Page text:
With a series win already achieved heading into the Fourth Test at the Adelaide Oval, the Australian cricket team is currently on a high.
Despite the fact that India has never won a series on Australian soil, to defeat a team still laden with world class batsmen and dangerous bowlers is a wonderful accomplishment for a team presently going through a rebuilding phase.
There have been numerous performances that are worthy of note, headlined by Michael Clarke’s stunning 329 not out in Sydney, David Warner’s whirlwind 180 in Perth, and Ricky Ponting’s long awaited 40th Test century.
Yet, as magnificent as all of those batting innings, and others, have been, you need to take 20 wickets to win a Test match. And with that in mind, much of the credit must go to the bowlers for ensuring that Australia will take home the Border-Gavaskar Trophy.
The bowling unit, in particular the quicks, have been sensational.
Statistics can sometimes paint an inaccurate story, but the series numbers so far give an indication of how good the Australian bowling has been.
Ben Hilfenhaus, in an amazing return to Test cricket, has taken 23 wickets at an average of 16. Peter Siddle has looked extremely comfortable in his role as the leader of the attack, and claimed 17 wickets at 19.59.
James Pattison has been a revelation, following up his strong debut series against New Zealand by capturing 11 Indian scalps at 23.36. And Ryan Harris and Mitchell Starc, despite playing just one game each, ensured Australia didn’t miss a beat when Pattison went down injured and Australia selected four frontline quicks for the WACA Test.
However statistics only tell half of the story. The attack has worked brilliantly as a team, maintaining pressure from both ends, bowling very few loose balls, and utilising the conditions to their advantage.
The bowlers give every impression of a cohesive unit, and that togetherness and ability to hunt as a pack has been a key to their success.
Though perhaps the most impressive aspect of the fast bowlers’ performance has been their propensity to swing the ball.
During the Ashes series last season, one of the biggest differences between the two sides was the ability of the English bowlers to move the ball in the air. Whilst James Anderson and company were swinging the ball in and away from Australia’s batsmen, the local bowlers were more often than not gun barrel straight.
Previously, many English bowlers had been found wanting when the ball was not moving around for them, and the English hierarchy identified that if the Ashes were to be won on Australian soil, their bowlers were going to have to find a way to make the ball talk in Australian conditions.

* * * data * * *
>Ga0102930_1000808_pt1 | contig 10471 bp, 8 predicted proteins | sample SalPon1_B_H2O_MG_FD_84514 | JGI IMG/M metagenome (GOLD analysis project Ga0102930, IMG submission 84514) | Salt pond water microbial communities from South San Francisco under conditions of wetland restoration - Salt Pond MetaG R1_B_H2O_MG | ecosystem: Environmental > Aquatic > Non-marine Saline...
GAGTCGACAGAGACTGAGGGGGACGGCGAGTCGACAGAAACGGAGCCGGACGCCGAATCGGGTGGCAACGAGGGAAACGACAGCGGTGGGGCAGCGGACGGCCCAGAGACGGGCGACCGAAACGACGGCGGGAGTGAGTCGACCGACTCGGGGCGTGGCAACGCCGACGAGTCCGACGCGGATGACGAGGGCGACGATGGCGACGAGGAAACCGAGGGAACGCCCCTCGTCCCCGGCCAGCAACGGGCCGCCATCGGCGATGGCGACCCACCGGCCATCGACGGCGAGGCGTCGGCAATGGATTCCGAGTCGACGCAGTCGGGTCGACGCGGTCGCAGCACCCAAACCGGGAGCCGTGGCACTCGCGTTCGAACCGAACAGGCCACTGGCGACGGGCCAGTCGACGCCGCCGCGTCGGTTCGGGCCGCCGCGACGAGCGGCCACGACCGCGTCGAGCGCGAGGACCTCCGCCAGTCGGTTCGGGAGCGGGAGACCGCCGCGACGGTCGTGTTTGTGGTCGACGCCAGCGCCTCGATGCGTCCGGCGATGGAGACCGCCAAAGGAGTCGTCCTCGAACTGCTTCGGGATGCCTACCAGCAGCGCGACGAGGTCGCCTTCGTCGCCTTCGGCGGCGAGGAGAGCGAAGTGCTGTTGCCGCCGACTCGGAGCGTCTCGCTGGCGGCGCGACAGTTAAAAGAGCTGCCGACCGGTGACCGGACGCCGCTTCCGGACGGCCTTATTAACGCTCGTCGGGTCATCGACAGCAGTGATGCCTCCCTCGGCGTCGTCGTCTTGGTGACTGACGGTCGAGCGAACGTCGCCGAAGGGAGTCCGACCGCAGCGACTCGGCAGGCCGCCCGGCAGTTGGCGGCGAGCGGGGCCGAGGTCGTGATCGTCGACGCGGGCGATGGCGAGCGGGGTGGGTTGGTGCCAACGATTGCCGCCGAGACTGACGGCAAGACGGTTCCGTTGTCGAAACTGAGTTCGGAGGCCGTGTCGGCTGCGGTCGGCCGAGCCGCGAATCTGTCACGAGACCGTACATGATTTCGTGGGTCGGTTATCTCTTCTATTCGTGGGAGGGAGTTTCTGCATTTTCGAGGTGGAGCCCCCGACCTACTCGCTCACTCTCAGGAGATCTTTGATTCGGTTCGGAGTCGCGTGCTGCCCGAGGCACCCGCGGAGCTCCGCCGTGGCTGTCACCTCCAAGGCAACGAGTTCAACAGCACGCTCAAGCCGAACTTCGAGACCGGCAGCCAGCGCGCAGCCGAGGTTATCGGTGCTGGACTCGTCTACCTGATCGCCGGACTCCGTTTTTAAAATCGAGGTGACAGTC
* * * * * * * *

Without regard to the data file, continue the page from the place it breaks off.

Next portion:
England subsequently appointed Australian David Saker as their bowling coach. Having played for Victoria, Tasmania and Australia A during a long and successful first class career, Saker had the knowledge, skill and mindset that England required.
Saker immediately went about teaching the England fast bowling unit how to swing the ball on Australian wickets. Hundreds of Kookaburra balls were purchased, and the England team practiced with them for months leading into the Ashes series, instead of the usual English Duke ball.
The hiring of Saker and his influence on the English fast bowlers paid large dividends, with England crushing Australia and winning the Ashes, primarily behind some quality swing bowling.
At the time I asked the question of what the hell Australian bowling coach Troy Cooley was doing. It was embarrassing that a touring side was making better use of the conditions, and the ball, than the home side.
How could it come to be that the tourists were swinging the ball, yet Australia weren’t?
Well, it’s pretty hard to swing the ball when you ball short and simply bang it into the pitch, but that seemed to be Australia’s tactics against England. No wonder that Alistair Cook, who predominantly cuts and pulls, was made to look like Don Bradman. Rarely did the Australian bowlers pitch it up and make him drive.
Post-Ashes, there was a need for accountability across the board in Australian cricket. This should have included the out-coached Troy Cooley, who ought to have taken a large percentage of the blame for the bowler’s poor performance, especially their lack of swing.
Instead of being fired, Cooley was promoted to the role of head coach at Cricket Australia’s Centre of Excellence. Go figure.
Twelve months on, and the fortunes and performances of our fast bowlers couldn’t be more diametrically opposed.
The bowlers are pitching the ball up, swinging it, and claiming lots of wickets behind the stumps.
Whilst the players are deservedly receiving plaudits, kudos must also go to Australia’s current bowling coach Craig McDermott.
McDermott was a fantastic fast bowler for Australia, claiming 291 Test wickets, and his impact on Australia’s quicks so far has been every bit as impressive as his own international career. Gone is the mentality of ‘hitting the deck hard’, and ushered in is the approach of giving the ball every chance to swing.
If accountability was required after the Ashes series, then equally, praise is called for following the performance of Australia’s fast bowlers against India. Cricket has always been about results, and McDermott is currently achieving very positive ones.
All credit to him.
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